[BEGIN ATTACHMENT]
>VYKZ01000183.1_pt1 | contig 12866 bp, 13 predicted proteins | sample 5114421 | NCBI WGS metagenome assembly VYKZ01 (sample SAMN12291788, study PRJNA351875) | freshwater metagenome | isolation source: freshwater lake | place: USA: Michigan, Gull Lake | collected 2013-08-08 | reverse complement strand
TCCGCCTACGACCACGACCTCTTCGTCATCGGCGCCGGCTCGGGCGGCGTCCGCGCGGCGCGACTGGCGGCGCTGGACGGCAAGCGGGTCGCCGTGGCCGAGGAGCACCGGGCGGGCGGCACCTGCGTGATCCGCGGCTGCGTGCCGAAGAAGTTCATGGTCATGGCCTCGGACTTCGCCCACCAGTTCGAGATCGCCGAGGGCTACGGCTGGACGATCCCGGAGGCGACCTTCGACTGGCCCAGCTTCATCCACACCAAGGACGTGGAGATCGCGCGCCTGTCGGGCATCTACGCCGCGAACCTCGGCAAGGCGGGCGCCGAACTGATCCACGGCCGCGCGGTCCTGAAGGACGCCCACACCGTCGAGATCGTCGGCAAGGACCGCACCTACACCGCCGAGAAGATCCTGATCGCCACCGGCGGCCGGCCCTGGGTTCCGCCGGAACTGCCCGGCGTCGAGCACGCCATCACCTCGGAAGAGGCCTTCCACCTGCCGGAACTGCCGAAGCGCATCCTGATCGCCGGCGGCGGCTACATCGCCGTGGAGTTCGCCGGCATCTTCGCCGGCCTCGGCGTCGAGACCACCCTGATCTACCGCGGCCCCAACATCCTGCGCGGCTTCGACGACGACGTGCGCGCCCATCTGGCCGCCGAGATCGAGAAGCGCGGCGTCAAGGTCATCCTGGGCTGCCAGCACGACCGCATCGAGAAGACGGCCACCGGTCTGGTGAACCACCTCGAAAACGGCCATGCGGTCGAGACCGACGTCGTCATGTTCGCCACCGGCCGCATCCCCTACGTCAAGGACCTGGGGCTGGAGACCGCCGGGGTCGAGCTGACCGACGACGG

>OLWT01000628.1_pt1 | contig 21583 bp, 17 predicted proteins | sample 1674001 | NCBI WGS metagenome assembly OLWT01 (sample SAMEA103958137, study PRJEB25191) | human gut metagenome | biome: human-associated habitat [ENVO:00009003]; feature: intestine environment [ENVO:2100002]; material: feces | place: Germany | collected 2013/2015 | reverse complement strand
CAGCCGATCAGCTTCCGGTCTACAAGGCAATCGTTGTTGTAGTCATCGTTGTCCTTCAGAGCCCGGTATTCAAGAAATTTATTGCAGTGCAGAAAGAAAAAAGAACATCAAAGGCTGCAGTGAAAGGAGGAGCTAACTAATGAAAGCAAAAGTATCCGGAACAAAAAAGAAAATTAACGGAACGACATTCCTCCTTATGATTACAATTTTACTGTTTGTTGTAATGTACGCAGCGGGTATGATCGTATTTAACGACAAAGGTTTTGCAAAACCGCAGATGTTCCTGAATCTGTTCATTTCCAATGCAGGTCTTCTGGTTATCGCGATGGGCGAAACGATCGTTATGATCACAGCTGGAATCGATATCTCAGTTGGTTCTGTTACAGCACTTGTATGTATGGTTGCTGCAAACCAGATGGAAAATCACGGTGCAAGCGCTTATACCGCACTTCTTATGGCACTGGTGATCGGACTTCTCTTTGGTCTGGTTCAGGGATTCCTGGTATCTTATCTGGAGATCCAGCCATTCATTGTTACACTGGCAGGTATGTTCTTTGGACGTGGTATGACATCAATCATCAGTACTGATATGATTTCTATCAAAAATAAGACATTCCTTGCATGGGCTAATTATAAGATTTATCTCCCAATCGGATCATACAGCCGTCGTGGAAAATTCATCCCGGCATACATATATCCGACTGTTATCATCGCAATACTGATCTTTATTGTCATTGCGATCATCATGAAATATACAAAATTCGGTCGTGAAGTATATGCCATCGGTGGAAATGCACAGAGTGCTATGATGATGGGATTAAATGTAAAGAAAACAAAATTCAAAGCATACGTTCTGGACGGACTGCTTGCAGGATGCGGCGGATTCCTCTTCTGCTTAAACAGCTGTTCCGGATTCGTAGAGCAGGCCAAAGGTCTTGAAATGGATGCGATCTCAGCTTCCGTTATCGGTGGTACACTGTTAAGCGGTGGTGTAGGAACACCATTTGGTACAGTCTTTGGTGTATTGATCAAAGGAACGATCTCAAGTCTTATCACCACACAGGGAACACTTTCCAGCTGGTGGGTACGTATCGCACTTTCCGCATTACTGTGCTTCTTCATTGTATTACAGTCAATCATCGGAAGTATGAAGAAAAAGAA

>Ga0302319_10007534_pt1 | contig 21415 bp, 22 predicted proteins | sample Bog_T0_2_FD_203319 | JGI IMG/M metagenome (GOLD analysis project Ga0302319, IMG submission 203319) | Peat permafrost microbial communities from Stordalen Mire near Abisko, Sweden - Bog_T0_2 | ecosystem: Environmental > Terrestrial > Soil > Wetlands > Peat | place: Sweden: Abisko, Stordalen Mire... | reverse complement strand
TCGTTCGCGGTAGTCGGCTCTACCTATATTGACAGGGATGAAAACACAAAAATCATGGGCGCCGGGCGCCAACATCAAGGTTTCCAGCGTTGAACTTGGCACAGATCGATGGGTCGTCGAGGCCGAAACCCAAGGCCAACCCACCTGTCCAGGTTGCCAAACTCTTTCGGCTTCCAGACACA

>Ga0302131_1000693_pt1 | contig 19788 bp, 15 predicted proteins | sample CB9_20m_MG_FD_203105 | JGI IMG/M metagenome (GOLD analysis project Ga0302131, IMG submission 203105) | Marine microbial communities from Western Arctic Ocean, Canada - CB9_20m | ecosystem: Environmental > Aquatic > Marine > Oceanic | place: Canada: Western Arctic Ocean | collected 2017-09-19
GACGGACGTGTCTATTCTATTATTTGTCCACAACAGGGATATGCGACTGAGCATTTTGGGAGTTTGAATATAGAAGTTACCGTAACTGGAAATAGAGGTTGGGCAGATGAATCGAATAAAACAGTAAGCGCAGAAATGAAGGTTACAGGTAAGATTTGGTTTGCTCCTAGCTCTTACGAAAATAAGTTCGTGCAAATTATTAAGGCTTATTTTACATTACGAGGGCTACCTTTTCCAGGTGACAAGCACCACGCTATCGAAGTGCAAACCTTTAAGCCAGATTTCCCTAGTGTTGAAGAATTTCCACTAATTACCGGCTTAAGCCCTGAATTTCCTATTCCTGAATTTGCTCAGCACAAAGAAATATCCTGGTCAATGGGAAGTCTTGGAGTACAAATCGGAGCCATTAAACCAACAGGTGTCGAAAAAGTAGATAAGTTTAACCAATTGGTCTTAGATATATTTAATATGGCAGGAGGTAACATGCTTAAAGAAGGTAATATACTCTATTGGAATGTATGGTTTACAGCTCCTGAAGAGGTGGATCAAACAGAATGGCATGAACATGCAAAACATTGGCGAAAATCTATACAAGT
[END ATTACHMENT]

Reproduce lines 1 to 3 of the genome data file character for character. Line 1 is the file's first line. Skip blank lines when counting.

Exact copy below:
>VYKZ01000183.1_pt1 | contig 12866 bp, 13 predicted proteins | sample 5114421 | NCBI WGS metagenome assembly VYKZ01 (sample SAMN12291788, study PRJNA351875) | freshwater metagenome | isolation source: freshwater lake | place: USA: Michigan, Gull Lake | collected 2013-08-08 | reverse complement strand
TCCGCCTACGACCACGACCTCTTCGTCATCGGCGCCGGCTCGGGCGGCGTCCGCGCGGCGCGACTGGCGGCGCTGGACGGCAAGCGGGTCGCCGTGGCCGAGGAGCACCGGGCGGGCGGCACCTGCGTGATCCGCGGCTGCGTGCCGAAGAAGTTCATGGTCATGGCCTCGGACTTCGCCCACCAGTTCGAGATCGCCGAGGGCTACGGCTGGACGATCCCGGAGGCGACCTTCGACTGGCCCAGCTTCATCCACACCAAGGACGTGGAGATCGCGCGCCTGTCGGGCATCTACGCCGCGAACCTCGGCAAGGCGGGCGCCGAACTGATCCACGGCCGCGCGGTCCTGAAGGACGCCCACACCGTCGAGATCGTCGGCAAGGACCGCACCTACACCGCCGAGAAGATCCTGATCGCCACCGGCGGCCGGCCCTGGGTTCCGCCGGAACTGCCCGGCGTCGAGCACGCCATCACCTCGGAAGAGGCCTTCCACCTGCCGGAACTGCCGAAGCGCATCCTGATCGCCGGCGGCGGCTACATCGCCGTGGAGTTCGCCGGCATCTTCGCCGGCCTCGGCGTCGAGACCACCCTGATCTACCGCGGCCCCAACATCCTGCGCGGCTTCGACGACGACGTGCGCGCCCATCTGGCCGCCGAGATCGAGAAGCGCGGCGTCAAGGTCATCCTGGGCTGCCAGCACGACCGCATCGAGAAGACGGCCACCGGTCTGGTGAACCACCTCGAAAACGGCCATGCGGTCGAGACCGACGTCGTCATGTTCGCCACCGGCCGCATCCCCTACGTCAAGGACCTGGGGCTGGAGACCGCCGGGGTCGAGCTGACCGACGACGG

>OLWT01000628.1_pt1 | contig 21583 bp, 17 predicted proteins | sample 1674001 | NCBI WGS metagenome assembly OLWT01 (sample SAMEA103958137, study PRJEB25191) | human gut metagenome | biome: human-associated habitat [ENVO:00009003]; feature: intestine environment [ENVO:2100002]; material: feces | place: Germany | collected 2013/2015 | reverse complement strand